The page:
Tensions between China and Japan are at their highest level for decades as Tokyo defies pressure from Beijing over disputed East China Sea islands. As US President Barack Obama tours the region, Charles Scanlon asks whether Prime Minister Shinzo Abe is deliberately fanning the flames of nationalism in his drive to make Japan a more assertive and self-confident power.
The forlorn elderly couple handing out leaflets on a street corner on the outskirts of Tokyo had a bizarre and scarcely credible story to tell.
They said that their 13-year-old daughter had been kidnapped by North Korean secret agents while returning from badminton practice.
The couple told anyone who would listen that she was probably grabbed by frogmen emerging from the ocean near their home and bundled off to North Korea on a submarine.
To some passers-by, 14 years ago, it sounded as if the couple's grief had turned to paranoid fantasy.
That was also the view of the police and much of Japan's diplomatic and political establishment.
But there was one ambitious politician, from a famous political family, who did take them seriously.
Shinzo Abe took up the cause of the Yokota family, and their missing daughter, Megumi, and helped drive it to the top of the political agenda.
He and the then prime minister, Junichiro Koizumi, went to Pyongyang and secured a stunning confession from the North Korean leader, Kim Jong-il. Their visit led to the return of five abducted Japanese citizens - but not several others, including Megumi, who the North Koreans claimed had committed suicide.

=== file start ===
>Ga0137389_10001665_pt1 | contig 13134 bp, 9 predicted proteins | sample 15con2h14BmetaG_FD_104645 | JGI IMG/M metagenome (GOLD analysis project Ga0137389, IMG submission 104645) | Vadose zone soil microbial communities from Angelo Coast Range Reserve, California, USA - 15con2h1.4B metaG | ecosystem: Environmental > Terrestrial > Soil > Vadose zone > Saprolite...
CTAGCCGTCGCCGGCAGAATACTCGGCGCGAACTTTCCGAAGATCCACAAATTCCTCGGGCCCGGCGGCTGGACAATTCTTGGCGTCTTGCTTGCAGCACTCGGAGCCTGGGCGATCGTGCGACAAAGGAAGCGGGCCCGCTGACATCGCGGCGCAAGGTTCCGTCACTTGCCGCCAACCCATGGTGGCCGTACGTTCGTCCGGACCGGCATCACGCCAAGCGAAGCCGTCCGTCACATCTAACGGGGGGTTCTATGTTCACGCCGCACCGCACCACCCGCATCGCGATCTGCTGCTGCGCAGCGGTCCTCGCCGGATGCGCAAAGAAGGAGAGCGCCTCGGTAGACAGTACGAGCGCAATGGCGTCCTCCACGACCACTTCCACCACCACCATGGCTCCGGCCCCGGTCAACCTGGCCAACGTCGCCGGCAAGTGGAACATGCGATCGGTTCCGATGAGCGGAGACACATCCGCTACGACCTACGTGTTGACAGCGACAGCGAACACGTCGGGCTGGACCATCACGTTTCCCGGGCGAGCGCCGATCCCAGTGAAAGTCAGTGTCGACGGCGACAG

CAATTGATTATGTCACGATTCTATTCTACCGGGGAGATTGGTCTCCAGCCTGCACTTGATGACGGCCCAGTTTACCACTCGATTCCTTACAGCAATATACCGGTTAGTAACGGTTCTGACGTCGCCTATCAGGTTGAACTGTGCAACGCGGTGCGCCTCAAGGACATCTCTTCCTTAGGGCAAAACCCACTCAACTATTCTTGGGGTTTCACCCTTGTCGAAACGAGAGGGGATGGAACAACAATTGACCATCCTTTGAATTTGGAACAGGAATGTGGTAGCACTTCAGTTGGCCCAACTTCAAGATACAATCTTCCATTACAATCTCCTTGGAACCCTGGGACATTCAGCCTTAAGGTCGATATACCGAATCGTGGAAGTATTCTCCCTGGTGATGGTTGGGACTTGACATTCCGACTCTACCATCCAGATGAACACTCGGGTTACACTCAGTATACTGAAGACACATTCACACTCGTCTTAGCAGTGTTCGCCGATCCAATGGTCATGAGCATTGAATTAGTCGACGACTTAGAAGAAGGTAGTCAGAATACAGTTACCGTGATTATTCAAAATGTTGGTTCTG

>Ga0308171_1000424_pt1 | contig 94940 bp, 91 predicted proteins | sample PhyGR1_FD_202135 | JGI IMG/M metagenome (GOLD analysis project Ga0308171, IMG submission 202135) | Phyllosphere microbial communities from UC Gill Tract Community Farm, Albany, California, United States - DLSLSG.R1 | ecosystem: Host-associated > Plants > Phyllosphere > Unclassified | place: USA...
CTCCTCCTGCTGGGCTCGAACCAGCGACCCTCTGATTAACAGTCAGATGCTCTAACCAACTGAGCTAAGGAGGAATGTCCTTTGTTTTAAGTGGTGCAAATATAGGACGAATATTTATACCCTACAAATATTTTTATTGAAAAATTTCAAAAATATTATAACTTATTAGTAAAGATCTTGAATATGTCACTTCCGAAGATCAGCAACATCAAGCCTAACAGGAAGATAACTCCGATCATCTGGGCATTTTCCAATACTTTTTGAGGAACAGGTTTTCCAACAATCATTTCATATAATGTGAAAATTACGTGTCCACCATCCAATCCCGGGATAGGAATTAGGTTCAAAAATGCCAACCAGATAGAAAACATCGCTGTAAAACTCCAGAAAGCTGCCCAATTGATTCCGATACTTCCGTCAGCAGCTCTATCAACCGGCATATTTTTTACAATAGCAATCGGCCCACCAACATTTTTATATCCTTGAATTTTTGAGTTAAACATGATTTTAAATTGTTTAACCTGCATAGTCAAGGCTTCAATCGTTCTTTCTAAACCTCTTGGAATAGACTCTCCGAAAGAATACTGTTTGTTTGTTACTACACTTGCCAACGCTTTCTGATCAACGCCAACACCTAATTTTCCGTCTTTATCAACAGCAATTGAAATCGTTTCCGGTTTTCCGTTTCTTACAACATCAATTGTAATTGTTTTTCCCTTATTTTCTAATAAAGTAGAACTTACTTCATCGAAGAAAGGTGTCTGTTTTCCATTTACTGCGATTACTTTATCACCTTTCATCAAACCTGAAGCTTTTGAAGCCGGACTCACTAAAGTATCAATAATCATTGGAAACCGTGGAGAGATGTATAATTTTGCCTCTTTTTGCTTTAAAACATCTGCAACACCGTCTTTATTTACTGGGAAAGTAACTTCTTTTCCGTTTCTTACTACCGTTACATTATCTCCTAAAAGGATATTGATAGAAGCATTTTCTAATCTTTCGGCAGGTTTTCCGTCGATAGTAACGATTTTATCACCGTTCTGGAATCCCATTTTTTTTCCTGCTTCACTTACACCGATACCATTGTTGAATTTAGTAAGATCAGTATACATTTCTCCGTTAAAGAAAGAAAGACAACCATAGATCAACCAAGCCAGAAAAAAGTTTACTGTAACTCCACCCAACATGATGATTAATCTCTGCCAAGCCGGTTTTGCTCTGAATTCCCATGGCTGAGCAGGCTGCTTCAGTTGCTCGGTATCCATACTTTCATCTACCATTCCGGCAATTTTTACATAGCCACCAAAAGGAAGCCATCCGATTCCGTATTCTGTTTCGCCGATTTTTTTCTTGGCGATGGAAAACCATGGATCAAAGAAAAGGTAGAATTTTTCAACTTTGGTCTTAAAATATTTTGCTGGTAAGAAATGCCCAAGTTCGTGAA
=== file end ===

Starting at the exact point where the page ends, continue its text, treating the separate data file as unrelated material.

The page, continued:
The Yokotas still count on support from Mr Abe, whose government recently negotiated a first-ever meeting with their 26-year-old grand-daughter, born to Megumi and an abducted South Korean who she married during her years of captivity.
Mr Abe's career received such a boost from his championing of the abduction issue that he is now serving his second term as prime minister.
He was able to present himself as a rare beast among Japanese leaders - someone who cared about ordinary people and was prepared to stand up to hostile neighbouring countries.
For many Japanese, frustrated by long years of economic stagnation and a succession of weak prime ministers, Mr Abe brings hope. He has a plan to revive the economy with aggressive stimulus measures, dubbed Abenomics. He is also admired for standing firm in the face of what is seen by many as bullying by China and the two Koreas.
For anyone reading newspapers or watching television in China or the Korean peninsula, however, Mr Abe appears in a more sinister light. He is portrayed as a hard-line nationalist and militarist bent on rearming Japan and asserting its dominance in the region.